Saving Data in iOS

May 31 2022 · Swift 5.5, iOS 15, Xcode 13

Part 1: Files & Data

02. Documents Directory URL

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Notes: 02. Documents Directory URL

Apple’s FileManager documentation to help you familiarize with its functionality.

This course was originally recorded in April 2020. It has been reviewed and all content and materials updated as of November 2021.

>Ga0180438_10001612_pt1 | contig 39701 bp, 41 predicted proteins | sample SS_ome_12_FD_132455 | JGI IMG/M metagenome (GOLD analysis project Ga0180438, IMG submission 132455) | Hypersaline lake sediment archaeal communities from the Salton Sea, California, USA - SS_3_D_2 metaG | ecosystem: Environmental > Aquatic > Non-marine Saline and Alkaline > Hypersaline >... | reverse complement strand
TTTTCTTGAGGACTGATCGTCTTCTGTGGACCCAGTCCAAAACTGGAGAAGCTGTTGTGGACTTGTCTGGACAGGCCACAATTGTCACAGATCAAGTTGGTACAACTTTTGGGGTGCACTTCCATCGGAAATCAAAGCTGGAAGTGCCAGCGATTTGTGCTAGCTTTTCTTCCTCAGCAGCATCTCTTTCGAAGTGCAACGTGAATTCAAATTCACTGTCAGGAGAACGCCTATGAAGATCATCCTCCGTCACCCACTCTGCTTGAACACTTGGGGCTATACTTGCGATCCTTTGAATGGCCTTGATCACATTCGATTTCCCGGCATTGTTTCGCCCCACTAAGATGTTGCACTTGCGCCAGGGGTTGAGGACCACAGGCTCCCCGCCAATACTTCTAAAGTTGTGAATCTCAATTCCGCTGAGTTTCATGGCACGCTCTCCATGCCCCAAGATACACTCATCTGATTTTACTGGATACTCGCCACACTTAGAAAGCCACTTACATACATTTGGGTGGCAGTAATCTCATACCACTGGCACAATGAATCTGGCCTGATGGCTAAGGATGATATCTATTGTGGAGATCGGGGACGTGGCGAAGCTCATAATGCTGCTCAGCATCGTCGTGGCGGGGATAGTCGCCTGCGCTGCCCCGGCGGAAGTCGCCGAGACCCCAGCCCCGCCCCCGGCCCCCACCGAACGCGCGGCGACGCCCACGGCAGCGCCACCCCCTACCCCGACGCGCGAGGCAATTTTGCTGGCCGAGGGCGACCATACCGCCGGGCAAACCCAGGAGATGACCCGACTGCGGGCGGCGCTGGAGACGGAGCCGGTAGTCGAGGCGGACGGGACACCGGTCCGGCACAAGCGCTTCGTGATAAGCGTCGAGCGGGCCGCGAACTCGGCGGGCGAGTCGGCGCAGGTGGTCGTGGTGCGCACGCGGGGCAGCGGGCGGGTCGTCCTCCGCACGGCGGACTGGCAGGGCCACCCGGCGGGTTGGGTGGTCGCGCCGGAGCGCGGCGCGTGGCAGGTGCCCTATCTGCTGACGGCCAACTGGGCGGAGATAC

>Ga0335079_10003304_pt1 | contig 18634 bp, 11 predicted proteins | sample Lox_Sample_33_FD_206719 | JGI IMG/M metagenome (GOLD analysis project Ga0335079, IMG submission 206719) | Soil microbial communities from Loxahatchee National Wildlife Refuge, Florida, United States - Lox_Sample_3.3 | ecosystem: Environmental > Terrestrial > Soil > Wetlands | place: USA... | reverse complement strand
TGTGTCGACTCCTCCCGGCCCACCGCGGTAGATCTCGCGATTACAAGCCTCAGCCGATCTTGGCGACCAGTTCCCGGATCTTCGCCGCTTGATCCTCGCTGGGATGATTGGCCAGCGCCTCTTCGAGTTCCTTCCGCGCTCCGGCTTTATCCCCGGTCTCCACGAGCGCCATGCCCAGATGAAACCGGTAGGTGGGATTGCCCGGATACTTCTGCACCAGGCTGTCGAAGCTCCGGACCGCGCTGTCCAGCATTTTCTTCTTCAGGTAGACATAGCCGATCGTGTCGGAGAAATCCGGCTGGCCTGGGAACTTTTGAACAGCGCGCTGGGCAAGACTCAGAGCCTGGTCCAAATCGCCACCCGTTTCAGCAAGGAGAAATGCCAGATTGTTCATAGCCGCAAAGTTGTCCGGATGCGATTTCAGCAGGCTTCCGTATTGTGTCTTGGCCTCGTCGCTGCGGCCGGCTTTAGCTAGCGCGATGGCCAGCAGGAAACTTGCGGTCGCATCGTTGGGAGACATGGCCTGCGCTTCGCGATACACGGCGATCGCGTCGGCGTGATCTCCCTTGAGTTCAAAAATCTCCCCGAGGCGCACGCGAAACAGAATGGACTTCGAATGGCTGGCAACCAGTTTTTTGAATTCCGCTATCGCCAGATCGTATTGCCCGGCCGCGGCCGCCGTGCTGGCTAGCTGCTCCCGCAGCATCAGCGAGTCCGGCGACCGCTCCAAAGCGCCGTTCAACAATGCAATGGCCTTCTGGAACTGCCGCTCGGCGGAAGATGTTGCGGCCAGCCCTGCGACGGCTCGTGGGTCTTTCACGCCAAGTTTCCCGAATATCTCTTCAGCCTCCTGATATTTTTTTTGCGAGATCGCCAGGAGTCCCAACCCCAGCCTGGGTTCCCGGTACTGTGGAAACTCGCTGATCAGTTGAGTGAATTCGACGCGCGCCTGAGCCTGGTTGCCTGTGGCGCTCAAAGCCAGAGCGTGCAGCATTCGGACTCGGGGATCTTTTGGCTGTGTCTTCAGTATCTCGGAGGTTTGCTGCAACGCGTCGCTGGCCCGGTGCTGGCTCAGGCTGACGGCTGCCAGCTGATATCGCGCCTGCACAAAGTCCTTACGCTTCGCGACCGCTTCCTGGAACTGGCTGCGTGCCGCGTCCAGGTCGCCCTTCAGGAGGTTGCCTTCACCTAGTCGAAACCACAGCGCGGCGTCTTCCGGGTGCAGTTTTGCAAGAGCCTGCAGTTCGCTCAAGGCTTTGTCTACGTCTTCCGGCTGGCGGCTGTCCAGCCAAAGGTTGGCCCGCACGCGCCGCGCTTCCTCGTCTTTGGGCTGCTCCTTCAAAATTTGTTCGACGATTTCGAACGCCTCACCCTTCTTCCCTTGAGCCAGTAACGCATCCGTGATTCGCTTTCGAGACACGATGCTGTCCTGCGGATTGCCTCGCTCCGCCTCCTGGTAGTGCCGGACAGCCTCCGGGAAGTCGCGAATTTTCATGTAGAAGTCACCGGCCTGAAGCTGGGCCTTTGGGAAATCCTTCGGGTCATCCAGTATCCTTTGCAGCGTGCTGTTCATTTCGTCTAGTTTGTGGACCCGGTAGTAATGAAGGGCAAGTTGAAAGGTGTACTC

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You wanna save data in a file. But where do files go on iOS? The file manager class can help you out with that. It's job is to help you interact with the file system and it's contents. This is what this video is all about. Due to sandboxing restrictions on iOS, only a handful of directories are available in which to store and manage your files. The users document directory is a common, and appropriate place to store data. You can access this directory or folder directly from playgrounds. Which you'll use in the first part of this course. iOS apps are isolated from one another. And the way this is achieved, is by giving each app its own sandbox. A place where you can store and manipulate files exclusively within your app. In Swift, directories are represented using the URL struct. You'll be using file manager to get the document directory URL. Open a new blank playground and delete any code it starts with. Everything you'll be working with for now is in the foundation framework, so start by importing that. Then access the default file manager. You can make other file manager instances, but for most of your tasks, using the default file manager will work just fine as all of its methods are thread safe. If thread safe doesn't mean anything to you yet, that's okay. Just let FileManager.default do the heavy lifting for you. One way to find the users document directory, is to use file manager's instance method named URLs. The first argument is where you dictate that you want a document directory. The second argument, user domain mask, is how you tell the file manager that the directory belongs to the user. The URL's method, as its name suggests, returns an array of URLs. But there's only one document directory per iOS app. If you want that single URL, subscripting at the array's only valid index, zero, will grab it for you. The URLs method is very general purpose, which makes it very verbose and lengthy to access the document directory. Considering how much you'll be using this directory, you're going to refactor your code to make the process easier. How bout adding a computed property called, document directory URL? This is much better, however if you're actually to use this short cut across apps, it might be more appropriate to put it inside of a file manager extension. Since you don't need a specific instance of file manager to access this, go ahead and make the property static. Because default is also a static property of file manager, you don't need to explicitly use file manager in your computed property anymore. But, by not using it, you need to add backtics because default is a Swift keyword. Then you can access your newly created property like so. A good place for reusable code in playgrounds is the sources folder. Hit Command + 1, and click on the arrow next to the name of the playground if it's not already expanded. When sources is selected, you can hit option Command + N, to make a new folder. Extensions is a good name for what you need. Then you can hit Command + N, without option, to make a new file. Call this new file, file manager. If your new file is already inside the extensions folder, fantastic, if not, you can drag the file into the folder. Notice that this new file already has foundation imported, as you need. Go back to the playground, and cut the code you wrote, by making a selection and hitting Command + X. Then, just paste it in the new file manager file with Command + V. Go back to the playground once more, and try accessing the property in your extension. Xcode's auto complete didn't work, and there's an error in the playground's debug area. It's telling you that the protection level of the computed property is internal. And it's telling you this in the debug area. The error in the main editor simply says that it has no member document directory URL. To get it to work outside of the filemanager.swift file, you need to make the extension public. Now your playground should be compiling as expected. As you work with file manager and directories, you will need to see the structure and contents of your directories and data. An easy way to access the document directory, is to right-click or option click the file://URL that is shown on the right side of your playground, and then select, open URL. This is the document directory for your current playground, neat.